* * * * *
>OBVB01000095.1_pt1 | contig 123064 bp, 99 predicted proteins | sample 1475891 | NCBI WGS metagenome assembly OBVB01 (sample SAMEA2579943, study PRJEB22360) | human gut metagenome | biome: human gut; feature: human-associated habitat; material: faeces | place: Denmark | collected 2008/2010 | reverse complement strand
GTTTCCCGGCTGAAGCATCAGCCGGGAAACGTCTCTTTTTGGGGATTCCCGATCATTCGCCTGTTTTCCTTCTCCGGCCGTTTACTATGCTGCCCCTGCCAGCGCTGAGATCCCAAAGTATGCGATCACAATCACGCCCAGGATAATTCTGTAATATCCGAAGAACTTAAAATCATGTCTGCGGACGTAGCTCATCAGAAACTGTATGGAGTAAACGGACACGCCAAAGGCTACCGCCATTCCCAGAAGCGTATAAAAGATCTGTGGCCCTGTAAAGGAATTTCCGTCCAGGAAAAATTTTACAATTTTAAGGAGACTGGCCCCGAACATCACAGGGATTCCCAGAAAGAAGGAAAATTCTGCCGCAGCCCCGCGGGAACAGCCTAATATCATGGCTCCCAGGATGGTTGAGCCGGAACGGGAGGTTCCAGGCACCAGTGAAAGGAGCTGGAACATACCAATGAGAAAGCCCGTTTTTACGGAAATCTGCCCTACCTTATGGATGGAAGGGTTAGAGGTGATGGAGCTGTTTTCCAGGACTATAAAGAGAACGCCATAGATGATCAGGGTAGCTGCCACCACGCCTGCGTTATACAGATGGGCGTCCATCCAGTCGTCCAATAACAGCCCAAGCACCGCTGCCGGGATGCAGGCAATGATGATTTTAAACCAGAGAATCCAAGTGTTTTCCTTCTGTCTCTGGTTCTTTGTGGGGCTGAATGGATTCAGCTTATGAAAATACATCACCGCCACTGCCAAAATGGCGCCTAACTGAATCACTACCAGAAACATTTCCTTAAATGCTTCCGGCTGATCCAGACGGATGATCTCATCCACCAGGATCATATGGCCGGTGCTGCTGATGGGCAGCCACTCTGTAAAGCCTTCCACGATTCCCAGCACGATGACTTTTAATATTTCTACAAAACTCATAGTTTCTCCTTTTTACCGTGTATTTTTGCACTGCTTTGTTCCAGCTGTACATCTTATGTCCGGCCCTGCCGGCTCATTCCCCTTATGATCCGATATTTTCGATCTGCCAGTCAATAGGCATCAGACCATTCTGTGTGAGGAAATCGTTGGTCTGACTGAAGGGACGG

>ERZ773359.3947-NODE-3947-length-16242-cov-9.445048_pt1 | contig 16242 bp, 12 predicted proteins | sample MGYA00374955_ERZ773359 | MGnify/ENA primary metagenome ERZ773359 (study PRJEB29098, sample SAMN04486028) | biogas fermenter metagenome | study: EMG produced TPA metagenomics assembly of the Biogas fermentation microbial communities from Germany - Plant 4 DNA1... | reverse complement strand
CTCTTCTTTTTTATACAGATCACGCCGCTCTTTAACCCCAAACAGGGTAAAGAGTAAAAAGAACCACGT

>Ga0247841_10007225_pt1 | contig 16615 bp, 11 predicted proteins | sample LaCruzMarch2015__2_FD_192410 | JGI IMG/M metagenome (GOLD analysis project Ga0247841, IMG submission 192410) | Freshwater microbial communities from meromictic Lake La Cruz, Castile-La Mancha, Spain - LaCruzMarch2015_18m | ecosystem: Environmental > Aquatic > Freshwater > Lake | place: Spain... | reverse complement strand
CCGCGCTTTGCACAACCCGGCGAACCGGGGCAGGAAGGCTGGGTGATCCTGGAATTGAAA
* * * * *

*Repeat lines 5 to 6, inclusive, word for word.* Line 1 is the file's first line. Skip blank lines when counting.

>Ga0247841_10007225_pt1 | contig 16615 bp, 11 predicted proteins | sample LaCruzMarch2015__2_FD_192410 | JGI IMG/M metagenome (GOLD analysis project Ga0247841, IMG submission 192410) | Freshwater microbial communities from meromictic Lake La Cruz, Castile-La Mancha, Spain - LaCruzMarch2015_18m | ecosystem: Environmental > Aquatic > Freshwater > Lake | place: Spain... | reverse complement strand
CCGCGCTTTGCACAACCCGGCGAACCGGGGCAGGAAGGCTGGGTGATCCTGGAATTGAAA